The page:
Genetic variants in the angiopoietin-2 gene are associated with increased risk of ARDS
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Angiopoietin-2 (Ang-2) is a potent regulator of vascular permeability and inflammation in acute lung injury and acute respiratory distress syndrome (ARDS). Genetic variants in the Ang-2 gene may lead to altered activities of Ang-2 (or ANGPT2) gene. The aim of this study was to assess if genetic variants of Ang-2 are associated with the risk of ARDS.
Unmatched, case-control study nested within a prospectively enrolled cohort.
Intensive care units (ICU) of an academic medical center.
About 1,529 critically ill patients with risk factors for ARDS consecutively admitted to the ICUs from 1999 to 2006. Cases were 449 patients who developed ARDS and controls were 1,080 subjects who did not developed ARDS.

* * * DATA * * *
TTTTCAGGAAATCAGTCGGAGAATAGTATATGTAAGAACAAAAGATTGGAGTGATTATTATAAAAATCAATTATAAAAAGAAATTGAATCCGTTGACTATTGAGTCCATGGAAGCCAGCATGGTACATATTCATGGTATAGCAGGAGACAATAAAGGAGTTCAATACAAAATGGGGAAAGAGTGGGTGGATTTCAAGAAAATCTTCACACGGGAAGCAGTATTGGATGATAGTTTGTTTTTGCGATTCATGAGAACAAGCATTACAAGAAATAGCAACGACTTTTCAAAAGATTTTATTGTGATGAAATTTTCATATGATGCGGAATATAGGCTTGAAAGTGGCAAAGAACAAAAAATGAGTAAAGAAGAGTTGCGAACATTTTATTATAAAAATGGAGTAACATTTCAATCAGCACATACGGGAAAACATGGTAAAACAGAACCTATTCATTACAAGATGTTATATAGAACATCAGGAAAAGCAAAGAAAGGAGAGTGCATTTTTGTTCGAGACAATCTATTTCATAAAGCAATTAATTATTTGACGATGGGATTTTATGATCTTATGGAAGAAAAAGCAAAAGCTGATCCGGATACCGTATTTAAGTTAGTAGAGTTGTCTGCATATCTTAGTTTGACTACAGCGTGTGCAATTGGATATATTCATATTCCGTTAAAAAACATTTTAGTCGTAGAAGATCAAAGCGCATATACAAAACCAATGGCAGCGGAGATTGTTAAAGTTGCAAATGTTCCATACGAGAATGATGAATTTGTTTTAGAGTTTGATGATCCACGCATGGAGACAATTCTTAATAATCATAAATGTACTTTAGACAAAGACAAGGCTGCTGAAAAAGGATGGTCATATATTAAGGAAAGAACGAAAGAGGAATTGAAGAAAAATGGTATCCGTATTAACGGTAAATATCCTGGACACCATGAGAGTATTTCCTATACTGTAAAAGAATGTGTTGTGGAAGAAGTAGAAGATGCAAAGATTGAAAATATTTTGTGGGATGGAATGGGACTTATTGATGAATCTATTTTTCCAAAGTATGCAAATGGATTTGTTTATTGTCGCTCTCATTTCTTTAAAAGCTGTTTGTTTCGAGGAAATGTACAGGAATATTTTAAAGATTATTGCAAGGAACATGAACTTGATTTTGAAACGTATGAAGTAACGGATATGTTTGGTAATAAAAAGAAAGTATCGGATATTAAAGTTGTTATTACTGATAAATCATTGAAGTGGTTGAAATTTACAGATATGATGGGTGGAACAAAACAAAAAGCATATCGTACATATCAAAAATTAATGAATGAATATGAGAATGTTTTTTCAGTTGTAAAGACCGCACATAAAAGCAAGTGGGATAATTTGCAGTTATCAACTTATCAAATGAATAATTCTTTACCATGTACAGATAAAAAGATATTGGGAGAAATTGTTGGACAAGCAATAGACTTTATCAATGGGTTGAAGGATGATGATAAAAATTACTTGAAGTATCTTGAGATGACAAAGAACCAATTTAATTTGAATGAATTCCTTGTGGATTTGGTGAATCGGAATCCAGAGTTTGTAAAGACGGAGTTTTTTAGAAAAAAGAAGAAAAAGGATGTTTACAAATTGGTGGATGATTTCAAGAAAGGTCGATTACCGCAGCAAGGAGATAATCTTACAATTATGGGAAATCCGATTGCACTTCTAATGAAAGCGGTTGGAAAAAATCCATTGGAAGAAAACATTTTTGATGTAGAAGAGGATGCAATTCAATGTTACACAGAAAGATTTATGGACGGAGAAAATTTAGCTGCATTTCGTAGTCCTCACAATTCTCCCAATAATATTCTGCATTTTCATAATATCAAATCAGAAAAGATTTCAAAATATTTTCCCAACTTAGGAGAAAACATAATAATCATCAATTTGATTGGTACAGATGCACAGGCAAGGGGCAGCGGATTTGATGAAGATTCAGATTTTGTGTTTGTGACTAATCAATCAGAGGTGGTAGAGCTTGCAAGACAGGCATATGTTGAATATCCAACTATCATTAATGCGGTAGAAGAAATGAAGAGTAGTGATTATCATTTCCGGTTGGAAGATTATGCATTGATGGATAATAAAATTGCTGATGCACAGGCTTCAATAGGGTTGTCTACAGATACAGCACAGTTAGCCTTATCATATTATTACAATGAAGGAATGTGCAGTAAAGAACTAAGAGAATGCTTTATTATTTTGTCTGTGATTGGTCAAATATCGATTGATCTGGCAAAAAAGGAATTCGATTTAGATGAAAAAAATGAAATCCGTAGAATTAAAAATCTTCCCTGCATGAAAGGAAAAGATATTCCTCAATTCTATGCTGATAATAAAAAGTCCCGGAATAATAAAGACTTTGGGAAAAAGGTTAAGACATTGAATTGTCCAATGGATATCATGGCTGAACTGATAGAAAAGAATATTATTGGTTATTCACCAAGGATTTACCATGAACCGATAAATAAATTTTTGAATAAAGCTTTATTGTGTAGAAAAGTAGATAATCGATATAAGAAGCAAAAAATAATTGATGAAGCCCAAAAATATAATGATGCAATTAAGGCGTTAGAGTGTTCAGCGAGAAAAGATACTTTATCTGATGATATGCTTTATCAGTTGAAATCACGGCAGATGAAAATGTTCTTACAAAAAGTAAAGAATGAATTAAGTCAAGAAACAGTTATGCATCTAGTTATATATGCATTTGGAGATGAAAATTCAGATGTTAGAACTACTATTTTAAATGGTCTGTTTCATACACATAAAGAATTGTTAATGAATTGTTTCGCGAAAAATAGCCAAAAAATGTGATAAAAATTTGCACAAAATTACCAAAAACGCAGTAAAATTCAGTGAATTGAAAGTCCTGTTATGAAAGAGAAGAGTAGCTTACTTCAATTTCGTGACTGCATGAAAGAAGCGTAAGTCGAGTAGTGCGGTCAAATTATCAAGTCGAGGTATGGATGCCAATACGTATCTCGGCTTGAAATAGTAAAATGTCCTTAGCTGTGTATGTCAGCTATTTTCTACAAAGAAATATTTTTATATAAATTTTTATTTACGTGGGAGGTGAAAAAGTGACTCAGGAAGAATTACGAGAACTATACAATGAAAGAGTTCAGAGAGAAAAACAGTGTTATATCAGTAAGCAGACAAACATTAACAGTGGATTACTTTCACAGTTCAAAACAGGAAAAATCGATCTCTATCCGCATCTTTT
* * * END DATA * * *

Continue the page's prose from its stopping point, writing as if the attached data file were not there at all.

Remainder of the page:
Measurements and results
Nine tagging SNPs (tSNPs) spanning the entire Ang-2 gene were genotyped in all patients. The results were analyzed using logistic regression models, adjusting for covariates. The variant T allele of one tSNP (rs2515475) was significantly associated with increased risk of ARDS (ORadjusted = 1.28; P = 0.042). This association was stronger in subjects with extrapulmonary injuries (ORadjusted = 1.79; P = 0.004). Haplotype TT in block 2 containing the T allele of the rs2515475 was also significantly associated with higher risk of ARDS (ORadjusted = 1.42; P = 0.009), particularly in subjects with extrapulmonary injuries (ORadjusted = 1.90; P = 0.004).
Common genetic variation in the Ang-2 gene may be associated with increased risk of ARDS, especially among patients with extrapulmonary injuries.
KeywordsAngiopoietin-2 Genetic susceptibility ARDS Tagging single nucleotide polymorphism Haplotype Molecular epidemiology
This research was supported by grants from National Institute of Health (HL60710, ES00002) and Flight Attendant Medical Research Institute (062459-YCSA). The authors would like to thank Weiling Zhang, Kelly McCoy, Thomas McCabe, Julia Shin, and Hanae Fujii-Rios for patient recruitment; Andrea Shafer and Starr Sumpter for research support; Maureen Convery for laboratory expertise; Janna Frelich for data management; and the patients and staff of ICUs at Massachusetts General Hospital.
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